Humor in english literature

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Show simple item record Frisbie, Isabella Russell 2017-09-20T21:28:41Z 2017-09-20T21:28:41Z
dc.description Citation: Frisbie, Isabella Russell. Humor in english literature. Senior thesis, Kansas State Agricultural College, 1894.
dc.description.abstract Introduction: It has been written that; “Intention is necessary to art; that if life be a lesson so easily read by him that runs, wherein is the advantage of letters at all? The careless do not read the lesson of life: it is the function of the true artist whom we take to be the humorist, to point the moral, and we say that by the manner in which he does so he shows his skill.” But what is humor? To define it proves almost impossible. It is a something which has to do with the most subtle workings of our intellect and motions. Everyone knows how difficult it is to explain a bit of humor, for in the attempt to analyze, all the spice is lost. It has been described not defined by that eminent divine of the seventeenth century, Dr. Barrow, as; “Tis that which we all see and know; anyone apprehends what it is by acquaintance, better than I can inform him by description. It is, indeed a thing so versatile and multiform, appearing in so many postures, so many garbs, so variously apprehended by several eyes and judgments, that it seemeth no less hard to settle a clear and certain notion thereof, than to make a portrait of Proteus, or to define the figure of a fleeting air”.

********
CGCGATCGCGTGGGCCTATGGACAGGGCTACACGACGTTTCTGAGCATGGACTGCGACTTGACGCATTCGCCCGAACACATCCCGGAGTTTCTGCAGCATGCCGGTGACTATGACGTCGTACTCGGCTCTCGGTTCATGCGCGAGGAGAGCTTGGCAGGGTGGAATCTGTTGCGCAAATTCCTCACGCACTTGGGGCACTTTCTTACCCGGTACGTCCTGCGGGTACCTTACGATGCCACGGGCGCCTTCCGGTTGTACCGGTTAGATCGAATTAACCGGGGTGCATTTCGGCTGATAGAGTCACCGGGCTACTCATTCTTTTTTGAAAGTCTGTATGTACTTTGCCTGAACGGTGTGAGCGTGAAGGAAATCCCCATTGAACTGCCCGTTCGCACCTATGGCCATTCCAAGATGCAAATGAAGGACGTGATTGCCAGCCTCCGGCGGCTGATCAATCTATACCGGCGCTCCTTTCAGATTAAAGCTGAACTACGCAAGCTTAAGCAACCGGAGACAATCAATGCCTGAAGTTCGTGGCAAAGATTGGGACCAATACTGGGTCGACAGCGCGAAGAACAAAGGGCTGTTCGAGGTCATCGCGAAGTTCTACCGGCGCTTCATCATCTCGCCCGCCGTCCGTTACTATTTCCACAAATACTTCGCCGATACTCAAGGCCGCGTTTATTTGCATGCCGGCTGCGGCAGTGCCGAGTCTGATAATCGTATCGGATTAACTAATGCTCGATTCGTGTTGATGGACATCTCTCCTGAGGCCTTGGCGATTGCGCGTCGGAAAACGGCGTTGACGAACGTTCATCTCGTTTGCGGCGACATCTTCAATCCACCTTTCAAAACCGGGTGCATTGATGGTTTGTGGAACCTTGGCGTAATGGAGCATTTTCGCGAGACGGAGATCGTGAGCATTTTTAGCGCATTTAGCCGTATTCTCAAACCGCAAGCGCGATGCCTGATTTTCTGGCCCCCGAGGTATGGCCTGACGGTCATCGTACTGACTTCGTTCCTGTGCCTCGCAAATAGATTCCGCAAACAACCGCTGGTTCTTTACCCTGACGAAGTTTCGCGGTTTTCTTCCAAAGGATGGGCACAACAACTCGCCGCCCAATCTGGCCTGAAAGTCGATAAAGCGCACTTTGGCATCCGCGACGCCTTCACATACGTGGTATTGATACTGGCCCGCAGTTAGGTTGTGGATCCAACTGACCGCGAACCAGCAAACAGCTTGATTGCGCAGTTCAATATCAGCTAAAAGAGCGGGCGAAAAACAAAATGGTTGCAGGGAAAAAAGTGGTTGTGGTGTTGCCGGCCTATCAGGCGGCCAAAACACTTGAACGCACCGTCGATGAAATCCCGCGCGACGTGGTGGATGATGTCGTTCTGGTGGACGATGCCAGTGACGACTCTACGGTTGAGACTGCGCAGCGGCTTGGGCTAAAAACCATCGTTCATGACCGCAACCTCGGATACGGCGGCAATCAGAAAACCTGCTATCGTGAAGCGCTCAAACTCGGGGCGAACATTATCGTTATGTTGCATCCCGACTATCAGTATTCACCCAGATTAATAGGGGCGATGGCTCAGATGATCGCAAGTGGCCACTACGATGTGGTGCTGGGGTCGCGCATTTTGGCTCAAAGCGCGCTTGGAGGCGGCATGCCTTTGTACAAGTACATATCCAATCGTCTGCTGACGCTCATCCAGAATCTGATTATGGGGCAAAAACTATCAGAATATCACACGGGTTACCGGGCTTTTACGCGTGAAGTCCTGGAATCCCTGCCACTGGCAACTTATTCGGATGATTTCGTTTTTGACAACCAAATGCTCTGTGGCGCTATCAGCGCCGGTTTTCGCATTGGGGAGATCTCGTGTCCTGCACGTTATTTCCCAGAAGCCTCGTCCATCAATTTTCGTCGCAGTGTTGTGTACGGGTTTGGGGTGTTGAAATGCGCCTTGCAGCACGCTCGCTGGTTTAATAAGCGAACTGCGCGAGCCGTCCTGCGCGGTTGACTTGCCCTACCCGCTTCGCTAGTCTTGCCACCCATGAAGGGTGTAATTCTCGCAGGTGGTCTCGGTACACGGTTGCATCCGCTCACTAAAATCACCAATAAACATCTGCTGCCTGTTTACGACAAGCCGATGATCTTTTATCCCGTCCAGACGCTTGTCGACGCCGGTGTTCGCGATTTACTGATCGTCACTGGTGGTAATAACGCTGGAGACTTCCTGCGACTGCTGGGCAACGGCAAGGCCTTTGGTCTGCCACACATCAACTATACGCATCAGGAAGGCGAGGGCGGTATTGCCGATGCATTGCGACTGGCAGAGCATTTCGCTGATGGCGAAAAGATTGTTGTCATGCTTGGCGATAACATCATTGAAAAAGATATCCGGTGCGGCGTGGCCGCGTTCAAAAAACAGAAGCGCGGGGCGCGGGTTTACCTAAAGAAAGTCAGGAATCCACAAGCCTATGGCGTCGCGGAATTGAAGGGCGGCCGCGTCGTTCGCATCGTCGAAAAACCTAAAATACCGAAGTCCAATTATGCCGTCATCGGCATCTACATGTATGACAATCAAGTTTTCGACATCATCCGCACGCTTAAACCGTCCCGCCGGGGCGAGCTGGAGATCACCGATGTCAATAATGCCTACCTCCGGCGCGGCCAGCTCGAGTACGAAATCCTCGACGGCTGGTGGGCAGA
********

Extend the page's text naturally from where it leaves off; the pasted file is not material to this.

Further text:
dc.rights Public Domain Mark 1.0
dc.subject English
dc.subject Literature
dc.subject Humor
dc.subject Word
dc.title Humor in english literature
dc.type Text 1894
dc.subject.AAT Theses
dc.subject.AAT Manuscripts (documents)

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